It's been a decade & I can still remember that day so vividly. As a young child, it was something that changed the way I saw America. And for some years, it took away that 'proud to be American' feeling and covered it up with shame. But now that I am older, I can understand. And even if other people still have misconceptions, I will believe what I believe.

I think 9/11, aside from the propaganda and the controversies, in a smaller sense, brought us New Yorkers together. In the long run, after we were done sneering and throwing suspicious glances at each other, it sort of brought us together, as all disaster does.

&I think that Rory's selection of poetry really comes to the heart of the matter. "Don't stand at my grave and cry, I am not there I did not die." Those people who lost their lives, whether on the plane, in the tower or saving others, they did not die. They will live forever in the legacy of the day.

So, even if it was difficult coming to the tenth year, it is easier now, people breathe easier now.
&I'm thankful for the lesson of humanity, that our lives are too short to keep mourning. We must move on to do better things~

9/11 probably had a great deal of influence on who I am today. I'm thankful for how it made me a better person.

I was around four years old when these attacks happened on September 11, 2001.
I do not remember the day that much except for the constant news that ran over TV screens for days/weeks.
But even then, I have grown with the stories of that day. The legends of the Heroes, and the embraces of the impact and the influence that is now thrived throughout America.

"Freedom is never more than one generation away from extinction." -Ronald Reagan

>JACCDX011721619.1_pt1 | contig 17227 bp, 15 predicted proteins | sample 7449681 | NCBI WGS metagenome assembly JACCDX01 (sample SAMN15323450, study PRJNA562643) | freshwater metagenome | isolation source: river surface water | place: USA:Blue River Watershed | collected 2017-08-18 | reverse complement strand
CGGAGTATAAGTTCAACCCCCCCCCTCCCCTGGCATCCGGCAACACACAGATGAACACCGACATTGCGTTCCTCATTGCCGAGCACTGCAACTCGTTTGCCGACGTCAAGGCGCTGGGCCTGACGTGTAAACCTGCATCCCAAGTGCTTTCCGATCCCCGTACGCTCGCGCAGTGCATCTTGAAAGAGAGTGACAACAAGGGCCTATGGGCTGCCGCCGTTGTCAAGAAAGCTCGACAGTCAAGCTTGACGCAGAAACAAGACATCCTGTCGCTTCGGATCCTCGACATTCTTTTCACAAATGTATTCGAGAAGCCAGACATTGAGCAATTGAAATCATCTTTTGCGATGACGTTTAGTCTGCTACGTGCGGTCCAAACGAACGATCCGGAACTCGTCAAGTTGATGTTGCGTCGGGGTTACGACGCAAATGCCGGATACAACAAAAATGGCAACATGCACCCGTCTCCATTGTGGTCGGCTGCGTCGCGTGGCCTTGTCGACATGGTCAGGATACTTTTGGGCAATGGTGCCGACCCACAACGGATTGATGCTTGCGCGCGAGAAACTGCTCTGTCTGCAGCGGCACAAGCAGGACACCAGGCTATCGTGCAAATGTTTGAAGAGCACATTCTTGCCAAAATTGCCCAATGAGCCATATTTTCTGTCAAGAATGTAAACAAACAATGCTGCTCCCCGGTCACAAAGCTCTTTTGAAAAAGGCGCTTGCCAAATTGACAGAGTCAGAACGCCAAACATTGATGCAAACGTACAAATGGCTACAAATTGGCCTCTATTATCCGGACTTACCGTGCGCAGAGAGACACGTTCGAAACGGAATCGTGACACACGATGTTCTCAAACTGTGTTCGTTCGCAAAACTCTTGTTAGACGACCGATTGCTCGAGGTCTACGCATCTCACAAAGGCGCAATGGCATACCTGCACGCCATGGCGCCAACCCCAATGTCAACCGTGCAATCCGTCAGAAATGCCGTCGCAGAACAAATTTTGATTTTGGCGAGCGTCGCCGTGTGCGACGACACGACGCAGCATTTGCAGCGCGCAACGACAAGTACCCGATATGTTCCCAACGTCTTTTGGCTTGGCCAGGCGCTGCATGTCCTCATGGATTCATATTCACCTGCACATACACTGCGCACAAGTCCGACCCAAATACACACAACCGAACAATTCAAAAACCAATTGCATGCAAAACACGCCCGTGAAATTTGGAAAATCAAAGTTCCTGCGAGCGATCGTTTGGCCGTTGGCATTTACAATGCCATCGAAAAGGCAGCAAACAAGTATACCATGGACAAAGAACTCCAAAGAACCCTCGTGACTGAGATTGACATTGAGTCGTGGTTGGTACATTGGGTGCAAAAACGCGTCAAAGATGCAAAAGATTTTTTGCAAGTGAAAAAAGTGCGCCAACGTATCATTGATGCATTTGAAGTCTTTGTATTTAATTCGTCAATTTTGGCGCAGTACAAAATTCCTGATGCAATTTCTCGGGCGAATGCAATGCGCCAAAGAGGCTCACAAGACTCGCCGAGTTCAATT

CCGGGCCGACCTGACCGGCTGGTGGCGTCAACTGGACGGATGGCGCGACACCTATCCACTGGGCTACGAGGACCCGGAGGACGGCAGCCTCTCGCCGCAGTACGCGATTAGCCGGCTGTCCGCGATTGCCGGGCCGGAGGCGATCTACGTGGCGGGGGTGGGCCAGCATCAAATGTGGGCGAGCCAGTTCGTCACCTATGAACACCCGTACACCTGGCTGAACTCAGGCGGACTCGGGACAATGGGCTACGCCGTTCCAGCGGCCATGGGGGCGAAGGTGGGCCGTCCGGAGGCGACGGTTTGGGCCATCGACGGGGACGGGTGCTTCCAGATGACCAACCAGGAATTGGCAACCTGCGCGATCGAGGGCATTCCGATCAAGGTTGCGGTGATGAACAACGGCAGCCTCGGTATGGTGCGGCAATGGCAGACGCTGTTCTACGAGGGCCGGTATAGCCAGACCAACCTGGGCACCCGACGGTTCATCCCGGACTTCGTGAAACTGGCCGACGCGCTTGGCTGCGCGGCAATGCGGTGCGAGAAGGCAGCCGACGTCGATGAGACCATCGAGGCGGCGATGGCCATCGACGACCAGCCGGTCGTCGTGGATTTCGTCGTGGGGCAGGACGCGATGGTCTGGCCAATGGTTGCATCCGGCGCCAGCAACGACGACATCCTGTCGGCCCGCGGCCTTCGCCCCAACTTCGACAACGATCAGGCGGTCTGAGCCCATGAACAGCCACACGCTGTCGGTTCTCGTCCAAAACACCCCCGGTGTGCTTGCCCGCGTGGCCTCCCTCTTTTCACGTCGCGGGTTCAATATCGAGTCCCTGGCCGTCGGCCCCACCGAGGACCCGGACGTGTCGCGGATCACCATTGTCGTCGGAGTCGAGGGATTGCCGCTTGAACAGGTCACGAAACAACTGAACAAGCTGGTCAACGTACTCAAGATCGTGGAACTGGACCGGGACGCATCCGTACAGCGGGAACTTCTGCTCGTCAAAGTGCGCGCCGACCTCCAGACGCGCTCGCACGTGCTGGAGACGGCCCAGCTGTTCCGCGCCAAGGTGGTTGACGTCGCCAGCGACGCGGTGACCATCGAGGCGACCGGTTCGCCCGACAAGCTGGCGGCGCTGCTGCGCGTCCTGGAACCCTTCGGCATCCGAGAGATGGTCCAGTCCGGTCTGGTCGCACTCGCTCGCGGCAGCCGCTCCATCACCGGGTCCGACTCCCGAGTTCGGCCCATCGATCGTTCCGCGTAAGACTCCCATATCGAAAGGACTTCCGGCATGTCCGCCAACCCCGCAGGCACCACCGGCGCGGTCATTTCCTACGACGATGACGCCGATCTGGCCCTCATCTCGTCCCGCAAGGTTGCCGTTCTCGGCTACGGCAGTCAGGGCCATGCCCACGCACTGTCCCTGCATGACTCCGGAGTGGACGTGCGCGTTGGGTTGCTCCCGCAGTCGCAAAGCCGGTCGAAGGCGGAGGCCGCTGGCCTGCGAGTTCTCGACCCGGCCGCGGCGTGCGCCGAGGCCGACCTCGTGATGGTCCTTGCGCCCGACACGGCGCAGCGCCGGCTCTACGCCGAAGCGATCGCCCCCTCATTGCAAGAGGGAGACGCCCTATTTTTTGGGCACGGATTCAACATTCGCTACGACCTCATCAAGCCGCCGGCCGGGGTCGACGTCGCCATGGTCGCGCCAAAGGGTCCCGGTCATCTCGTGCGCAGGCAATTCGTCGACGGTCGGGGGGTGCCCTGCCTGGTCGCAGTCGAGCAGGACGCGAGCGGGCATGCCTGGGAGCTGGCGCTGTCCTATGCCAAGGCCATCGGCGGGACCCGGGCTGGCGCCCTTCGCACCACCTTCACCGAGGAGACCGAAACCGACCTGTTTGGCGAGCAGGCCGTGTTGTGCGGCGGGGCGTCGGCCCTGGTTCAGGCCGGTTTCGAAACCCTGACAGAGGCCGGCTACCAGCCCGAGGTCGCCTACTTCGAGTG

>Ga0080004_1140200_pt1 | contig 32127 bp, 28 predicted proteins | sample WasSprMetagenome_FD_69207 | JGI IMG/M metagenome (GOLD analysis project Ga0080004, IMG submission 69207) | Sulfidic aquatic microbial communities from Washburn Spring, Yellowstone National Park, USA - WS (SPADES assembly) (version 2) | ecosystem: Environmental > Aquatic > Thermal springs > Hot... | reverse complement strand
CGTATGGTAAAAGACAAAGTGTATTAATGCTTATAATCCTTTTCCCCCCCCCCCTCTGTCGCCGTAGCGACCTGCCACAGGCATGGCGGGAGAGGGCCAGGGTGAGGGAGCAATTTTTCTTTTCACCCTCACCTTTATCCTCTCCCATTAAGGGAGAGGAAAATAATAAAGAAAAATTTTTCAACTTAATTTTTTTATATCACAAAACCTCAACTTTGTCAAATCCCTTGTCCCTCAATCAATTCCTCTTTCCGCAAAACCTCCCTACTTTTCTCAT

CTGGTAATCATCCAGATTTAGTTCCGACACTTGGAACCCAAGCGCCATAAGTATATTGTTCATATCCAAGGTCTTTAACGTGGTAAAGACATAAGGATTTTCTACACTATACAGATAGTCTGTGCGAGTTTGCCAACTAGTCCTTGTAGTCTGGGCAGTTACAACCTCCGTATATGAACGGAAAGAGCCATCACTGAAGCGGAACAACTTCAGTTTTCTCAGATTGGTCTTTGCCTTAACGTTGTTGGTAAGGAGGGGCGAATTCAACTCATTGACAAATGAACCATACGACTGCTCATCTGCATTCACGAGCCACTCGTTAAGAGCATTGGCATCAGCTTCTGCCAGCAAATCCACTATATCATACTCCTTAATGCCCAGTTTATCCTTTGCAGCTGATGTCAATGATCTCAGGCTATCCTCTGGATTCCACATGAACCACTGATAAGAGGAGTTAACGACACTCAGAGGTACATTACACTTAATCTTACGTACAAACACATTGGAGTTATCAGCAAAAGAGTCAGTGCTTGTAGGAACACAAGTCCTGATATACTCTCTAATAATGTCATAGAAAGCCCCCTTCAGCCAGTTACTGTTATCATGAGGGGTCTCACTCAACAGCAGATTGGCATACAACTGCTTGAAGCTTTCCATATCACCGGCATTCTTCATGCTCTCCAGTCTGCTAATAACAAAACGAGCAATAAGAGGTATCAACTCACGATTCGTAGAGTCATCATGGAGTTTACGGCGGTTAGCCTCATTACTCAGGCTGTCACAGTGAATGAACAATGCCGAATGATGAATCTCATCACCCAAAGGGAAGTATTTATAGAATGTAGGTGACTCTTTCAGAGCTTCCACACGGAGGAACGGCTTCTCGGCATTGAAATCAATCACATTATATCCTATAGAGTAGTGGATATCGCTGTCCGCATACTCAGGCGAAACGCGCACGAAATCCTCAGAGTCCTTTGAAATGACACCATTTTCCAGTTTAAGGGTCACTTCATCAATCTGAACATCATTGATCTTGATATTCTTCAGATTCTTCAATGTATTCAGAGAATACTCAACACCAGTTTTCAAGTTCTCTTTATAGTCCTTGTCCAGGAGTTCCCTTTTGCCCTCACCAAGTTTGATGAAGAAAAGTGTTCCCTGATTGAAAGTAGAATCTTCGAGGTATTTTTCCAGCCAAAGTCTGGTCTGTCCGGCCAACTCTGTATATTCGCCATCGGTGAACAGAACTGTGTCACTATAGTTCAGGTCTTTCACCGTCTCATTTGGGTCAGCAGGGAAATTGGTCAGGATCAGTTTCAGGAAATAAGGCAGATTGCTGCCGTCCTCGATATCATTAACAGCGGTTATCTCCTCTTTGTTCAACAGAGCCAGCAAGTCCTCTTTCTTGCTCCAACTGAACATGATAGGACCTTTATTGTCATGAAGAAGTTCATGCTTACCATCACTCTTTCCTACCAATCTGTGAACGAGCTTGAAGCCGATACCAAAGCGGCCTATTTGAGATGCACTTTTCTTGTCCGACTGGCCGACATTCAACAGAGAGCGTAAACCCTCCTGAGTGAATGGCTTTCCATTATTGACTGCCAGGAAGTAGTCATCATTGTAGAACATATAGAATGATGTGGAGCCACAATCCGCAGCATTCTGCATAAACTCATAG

Think about that.

If people in this generation had not stood up and joined the forces in fighting for America, and even the world, America could have easily been won over by the attacks. If one day, a generation, may it be a hundred years from now, if that generation decides to not fight for what they believe in or for their country/freedom, freedom as we know it could be no more.

When my parents were younger, they never had to worry about their parents going to war or even having to worry about America being attacked. The generation before me, before us, was almost worried-free in America.

But in 2001, when the attacks showed doom over our nation, we knew that a new generation would have to stand up and protect our freedom. Teenagers, already armed Troops, firemen, policemen, normal everyday citizens, they all came forth.

Over the past ten years, 3.2 million American Troops have been shipped to war over seas. Many have died and many have come back safe. Many have gone more than once.
It truly shows though, that we do not let such attacks threaten our freedom, our unity, and there has also been clarity that has been gained.

On 9.11, the three thousand people who died, we know, will always live on as a legacy.
Never will we forget, and forever we will pass the story on to our children, grandchildren, and to all the generations afterwards.

We will always come back stronger then what we were before.
This is what 9.11 has showed us.

Unity. Pride. Strength. Clarity.

The complete opposite of what Bin Laden wanted.

America - A nation that never lets anything threaten our freedom, our hope, or our pride.

We will always fight back.
And we will always remember.